Few topics have generated as much conversation in recent months as mask mandates. Established in response to the ongoing pandemic, states across the U.S. – including California – now require people to wear face coverings while indoors or around others in public.
Of particular concern for small businesses, particularly restaurants, are the legal implications of denying service to a customer that refuses to wear a mask. Online, claims the Americans with Disabilities Act (ADA) protects every individual with a disability from this mask mandate have spread quickly. But as Michael Karlin, partner at the Karlin Law Firm, explained to San Diego Magazine recently, these types of claims are not just an over-simplification of the law, but potentially quite off-base.
The ADA and face mask-related lawsuits
When protesting the face mask requirement, some individuals have cited the ADA while threatening to sue a restaurant that enforces the rule. Their argument is that California’s order exempts persons with a disability or medical condition that prevents them from wearing a mask. Denying someone service for refusing to wear a mask is, therefore, a violation of the ADA, the logic goes.
But that’s not really how the ADA works, Karlin said.
For one, ADA protections are specific to each individual’s disability. In order for someone to have a legitimate claim, they would have to not only have a disabling medical condition but also demonstrate that the disability is directly impacted by wearing a mask.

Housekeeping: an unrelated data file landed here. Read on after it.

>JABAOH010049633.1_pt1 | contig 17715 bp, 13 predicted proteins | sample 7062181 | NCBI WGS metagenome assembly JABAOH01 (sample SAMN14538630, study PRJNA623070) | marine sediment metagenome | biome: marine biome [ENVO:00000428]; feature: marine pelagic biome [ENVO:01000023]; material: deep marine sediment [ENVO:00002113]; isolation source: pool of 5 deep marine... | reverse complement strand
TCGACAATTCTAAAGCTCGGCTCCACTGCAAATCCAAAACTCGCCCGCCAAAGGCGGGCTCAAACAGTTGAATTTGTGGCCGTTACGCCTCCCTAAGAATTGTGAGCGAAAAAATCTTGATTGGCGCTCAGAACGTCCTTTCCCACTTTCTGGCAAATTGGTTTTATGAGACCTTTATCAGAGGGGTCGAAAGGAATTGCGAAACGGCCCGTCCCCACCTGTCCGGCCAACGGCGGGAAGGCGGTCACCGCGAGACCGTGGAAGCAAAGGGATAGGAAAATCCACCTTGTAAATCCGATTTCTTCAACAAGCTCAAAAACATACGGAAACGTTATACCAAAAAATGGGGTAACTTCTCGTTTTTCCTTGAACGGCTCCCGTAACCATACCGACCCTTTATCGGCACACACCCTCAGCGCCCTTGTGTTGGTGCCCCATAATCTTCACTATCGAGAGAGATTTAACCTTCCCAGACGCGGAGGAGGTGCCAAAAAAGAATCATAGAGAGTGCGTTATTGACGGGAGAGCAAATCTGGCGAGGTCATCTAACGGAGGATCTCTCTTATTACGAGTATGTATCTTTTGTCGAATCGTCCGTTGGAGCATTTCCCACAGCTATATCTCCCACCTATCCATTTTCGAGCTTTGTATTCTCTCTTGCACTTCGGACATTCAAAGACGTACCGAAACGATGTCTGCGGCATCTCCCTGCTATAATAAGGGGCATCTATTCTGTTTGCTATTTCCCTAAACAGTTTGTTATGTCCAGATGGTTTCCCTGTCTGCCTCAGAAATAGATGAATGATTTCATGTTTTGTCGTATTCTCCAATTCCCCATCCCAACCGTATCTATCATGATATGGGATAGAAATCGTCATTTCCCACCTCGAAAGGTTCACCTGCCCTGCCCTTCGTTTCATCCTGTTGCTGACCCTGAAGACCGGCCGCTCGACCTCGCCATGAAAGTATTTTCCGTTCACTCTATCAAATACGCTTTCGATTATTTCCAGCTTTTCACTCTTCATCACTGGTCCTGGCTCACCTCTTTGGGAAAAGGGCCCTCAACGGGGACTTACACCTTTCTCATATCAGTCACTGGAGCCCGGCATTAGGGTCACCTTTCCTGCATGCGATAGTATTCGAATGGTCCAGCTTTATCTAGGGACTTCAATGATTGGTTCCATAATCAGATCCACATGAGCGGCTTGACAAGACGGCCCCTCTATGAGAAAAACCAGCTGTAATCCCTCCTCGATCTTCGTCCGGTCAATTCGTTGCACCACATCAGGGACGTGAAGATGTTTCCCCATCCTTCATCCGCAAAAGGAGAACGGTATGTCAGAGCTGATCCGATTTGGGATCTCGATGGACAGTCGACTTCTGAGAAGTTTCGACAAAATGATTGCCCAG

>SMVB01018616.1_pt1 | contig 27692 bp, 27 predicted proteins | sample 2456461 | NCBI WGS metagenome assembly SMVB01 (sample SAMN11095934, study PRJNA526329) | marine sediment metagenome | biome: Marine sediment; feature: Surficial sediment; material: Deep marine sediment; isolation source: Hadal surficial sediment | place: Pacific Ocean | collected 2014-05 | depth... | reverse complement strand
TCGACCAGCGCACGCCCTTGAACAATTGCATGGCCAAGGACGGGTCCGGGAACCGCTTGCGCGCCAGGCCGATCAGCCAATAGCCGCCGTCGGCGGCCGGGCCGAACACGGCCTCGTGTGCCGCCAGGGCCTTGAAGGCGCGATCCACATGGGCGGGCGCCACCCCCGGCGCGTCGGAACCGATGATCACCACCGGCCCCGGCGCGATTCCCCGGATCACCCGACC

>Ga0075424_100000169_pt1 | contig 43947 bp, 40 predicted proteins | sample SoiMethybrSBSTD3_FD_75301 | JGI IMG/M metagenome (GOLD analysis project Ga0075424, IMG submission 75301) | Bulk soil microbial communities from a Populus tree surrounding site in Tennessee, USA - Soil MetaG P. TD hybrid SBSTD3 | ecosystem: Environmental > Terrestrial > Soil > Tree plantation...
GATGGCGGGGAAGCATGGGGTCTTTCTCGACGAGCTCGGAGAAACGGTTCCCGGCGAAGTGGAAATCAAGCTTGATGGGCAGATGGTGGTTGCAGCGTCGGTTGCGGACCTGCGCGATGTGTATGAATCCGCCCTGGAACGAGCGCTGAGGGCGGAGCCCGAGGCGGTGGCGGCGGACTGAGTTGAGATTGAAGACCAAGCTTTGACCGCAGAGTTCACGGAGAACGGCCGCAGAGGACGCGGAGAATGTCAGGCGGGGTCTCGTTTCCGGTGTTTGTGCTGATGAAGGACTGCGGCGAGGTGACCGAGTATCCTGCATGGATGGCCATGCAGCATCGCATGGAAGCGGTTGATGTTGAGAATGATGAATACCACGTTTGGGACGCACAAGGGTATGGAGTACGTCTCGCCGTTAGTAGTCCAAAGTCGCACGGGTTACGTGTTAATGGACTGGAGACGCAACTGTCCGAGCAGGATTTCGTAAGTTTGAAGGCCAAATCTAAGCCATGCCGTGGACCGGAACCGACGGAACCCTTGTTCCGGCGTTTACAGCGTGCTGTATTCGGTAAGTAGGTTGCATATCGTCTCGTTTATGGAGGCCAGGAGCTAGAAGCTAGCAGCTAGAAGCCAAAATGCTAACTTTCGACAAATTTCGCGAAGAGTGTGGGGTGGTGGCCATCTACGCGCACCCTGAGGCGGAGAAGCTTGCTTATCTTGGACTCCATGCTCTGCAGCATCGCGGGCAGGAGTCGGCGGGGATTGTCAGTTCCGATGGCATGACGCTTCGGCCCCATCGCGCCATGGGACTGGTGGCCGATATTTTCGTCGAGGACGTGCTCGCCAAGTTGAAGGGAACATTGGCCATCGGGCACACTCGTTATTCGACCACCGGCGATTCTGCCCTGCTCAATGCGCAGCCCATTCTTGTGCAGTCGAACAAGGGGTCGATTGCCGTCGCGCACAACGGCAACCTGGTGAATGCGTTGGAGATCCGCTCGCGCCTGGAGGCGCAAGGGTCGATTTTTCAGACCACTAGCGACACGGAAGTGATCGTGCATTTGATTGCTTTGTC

Even that isn’t enough for a successful lawsuit. Karlin pointed out two important conditions:
- If a restaurant makes reasonable accommodations to still serve a customer that medically cannot wear a mask – such as by offering curbside pickup – that would likely satisfy the ADA
- The ADA makes an exception when serving the customer poses a safety or health risk
Both of these caveats make any ADA-related mask lawsuit an “uphill battle,” Karlin said.
Lawsuits could still be filed – even if unsuccessful
Nothing stops an individual from filing a lawsuit claiming ADA violations, so restaurants and small businesses could find themselves facing legal action. However, Karlin does not expect many of these to bubble up, due to the low odds of success, the potential cost and likely minimal damages.
Still, such a suit could leave the defendant on the hook for legal costs, even if the case goes nowhere. This resource demand could be particularly damaging in the current economic climate, where business is sluggish.
“Just continue to have a mask policy in the interest of public health, and if you can offer curbside or pickup as an alternative I think the risk is fairly low that someone would be successful,” said Karlin.